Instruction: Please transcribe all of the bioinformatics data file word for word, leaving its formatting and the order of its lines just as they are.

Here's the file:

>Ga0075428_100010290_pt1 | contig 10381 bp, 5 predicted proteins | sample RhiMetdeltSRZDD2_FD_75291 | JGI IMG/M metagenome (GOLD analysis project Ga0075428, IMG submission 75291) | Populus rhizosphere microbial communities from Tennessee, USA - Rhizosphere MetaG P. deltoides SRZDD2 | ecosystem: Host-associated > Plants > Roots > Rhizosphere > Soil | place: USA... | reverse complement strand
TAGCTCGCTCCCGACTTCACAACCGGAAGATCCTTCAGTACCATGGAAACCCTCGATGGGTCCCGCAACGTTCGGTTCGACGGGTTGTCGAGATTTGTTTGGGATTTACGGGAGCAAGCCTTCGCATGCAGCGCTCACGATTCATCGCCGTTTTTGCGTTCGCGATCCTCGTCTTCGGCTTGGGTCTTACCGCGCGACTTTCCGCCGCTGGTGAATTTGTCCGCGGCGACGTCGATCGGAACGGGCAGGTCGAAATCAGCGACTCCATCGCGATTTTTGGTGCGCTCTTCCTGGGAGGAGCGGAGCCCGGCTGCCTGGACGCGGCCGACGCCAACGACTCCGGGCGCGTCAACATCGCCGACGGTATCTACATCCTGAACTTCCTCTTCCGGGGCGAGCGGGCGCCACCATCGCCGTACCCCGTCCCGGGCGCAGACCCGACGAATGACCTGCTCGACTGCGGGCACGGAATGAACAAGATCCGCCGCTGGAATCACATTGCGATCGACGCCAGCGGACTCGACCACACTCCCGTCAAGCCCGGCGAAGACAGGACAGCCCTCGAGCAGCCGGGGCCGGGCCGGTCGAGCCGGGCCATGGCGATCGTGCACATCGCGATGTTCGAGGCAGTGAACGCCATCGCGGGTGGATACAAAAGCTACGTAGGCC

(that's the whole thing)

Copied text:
>Ga0075428_100010290_pt1 | contig 10381 bp, 5 predicted proteins | sample RhiMetdeltSRZDD2_FD_75291 | JGI IMG/M metagenome (GOLD analysis project Ga0075428, IMG submission 75291) | Populus rhizosphere microbial communities from Tennessee, USA - Rhizosphere MetaG P. deltoides SRZDD2 | ecosystem: Host-associated > Plants > Roots > Rhizosphere > Soil | place: USA... | reverse complement strand
TAGCTCGCTCCCGACTTCACAACCGGAAGATCCTTCAGTACCATGGAAACCCTCGATGGGTCCCGCAACGTTCGGTTCGACGGGTTGTCGAGATTTGTTTGGGATTTACGGGAGCAAGCCTTCGCATGCAGCGCTCACGATTCATCGCCGTTTTTGCGTTCGCGATCCTCGTCTTCGGCTTGGGTCTTACCGCGCGACTTTCCGCCGCTGGTGAATTTGTCCGCGGCGACGTCGATCGGAACGGGCAGGTCGAAATCAGCGACTCCATCGCGATTTTTGGTGCGCTCTTCCTGGGAGGAGCGGAGCCCGGCTGCCTGGACGCGGCCGACGCCAACGACTCCGGGCGCGTCAACATCGCCGACGGTATCTACATCCTGAACTTCCTCTTCCGGGGCGAGCGGGCGCCACCATCGCCGTACCCCGTCCCGGGCGCAGACCCGACGAATGACCTGCTCGACTGCGGGCACGGAATGAACAAGATCCGCCGCTGGAATCACATTGCGATCGACGCCAGCGGACTCGACCACACTCCCGTCAAGCCCGGCGAAGACAGGACAGCCCTCGAGCAGCCGGGGCCGGGCCGGTCGAGCCGGGCCATGGCGATCGTGCACATCGCGATGTTCGAGGCAGTGAACGCCATCGCGGGTGGATACAAAAGCTACGTAGGCC